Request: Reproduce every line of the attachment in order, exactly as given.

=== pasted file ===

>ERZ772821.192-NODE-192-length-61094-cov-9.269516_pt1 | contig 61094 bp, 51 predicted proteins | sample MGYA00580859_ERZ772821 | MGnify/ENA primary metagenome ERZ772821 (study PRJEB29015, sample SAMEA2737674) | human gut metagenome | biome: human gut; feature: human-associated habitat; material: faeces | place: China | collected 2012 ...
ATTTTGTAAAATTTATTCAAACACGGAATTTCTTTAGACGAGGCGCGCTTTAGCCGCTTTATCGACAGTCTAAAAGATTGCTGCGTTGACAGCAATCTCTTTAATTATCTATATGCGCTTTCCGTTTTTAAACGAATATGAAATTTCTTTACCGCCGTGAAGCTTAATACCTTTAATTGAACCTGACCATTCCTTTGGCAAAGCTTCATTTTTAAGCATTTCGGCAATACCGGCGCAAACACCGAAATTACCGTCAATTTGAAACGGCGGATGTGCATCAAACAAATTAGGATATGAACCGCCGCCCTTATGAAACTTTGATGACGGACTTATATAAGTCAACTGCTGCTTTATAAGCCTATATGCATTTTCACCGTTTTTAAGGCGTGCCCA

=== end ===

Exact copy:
>ERZ772821.192-NODE-192-length-61094-cov-9.269516_pt1 | contig 61094 bp, 51 predicted proteins | sample MGYA00580859_ERZ772821 | MGnify/ENA primary metagenome ERZ772821 (study PRJEB29015, sample SAMEA2737674) | human gut metagenome | biome: human gut; feature: human-associated habitat; material: faeces | place: China | collected 2012 ...
ATTTTGTAAAATTTATTCAAACACGGAATTTCTTTAGACGAGGCGCGCTTTAGCCGCTTTATCGACAGTCTAAAAGATTGCTGCGTTGACAGCAATCTCTTTAATTATCTATATGCGCTTTCCGTTTTTAAACGAATATGAAATTTCTTTACCGCCGTGAAGCTTAATACCTTTAATTGAACCTGACCATTCCTTTGGCAAAGCTTCATTTTTAAGCATTTCGGCAATACCGGCGCAAACACCGAAATTACCGTCAATTTGAAACGGCGGATGTGCATCAAACAAATTAGGATATGAACCGCCGCCCTTATGAAACTTTGATGACGGACTTATATAAGTCAACTGCTGCTTTATAAGCCTATATGCATTTTCACCGTTTTTAAGGCGTGCCCA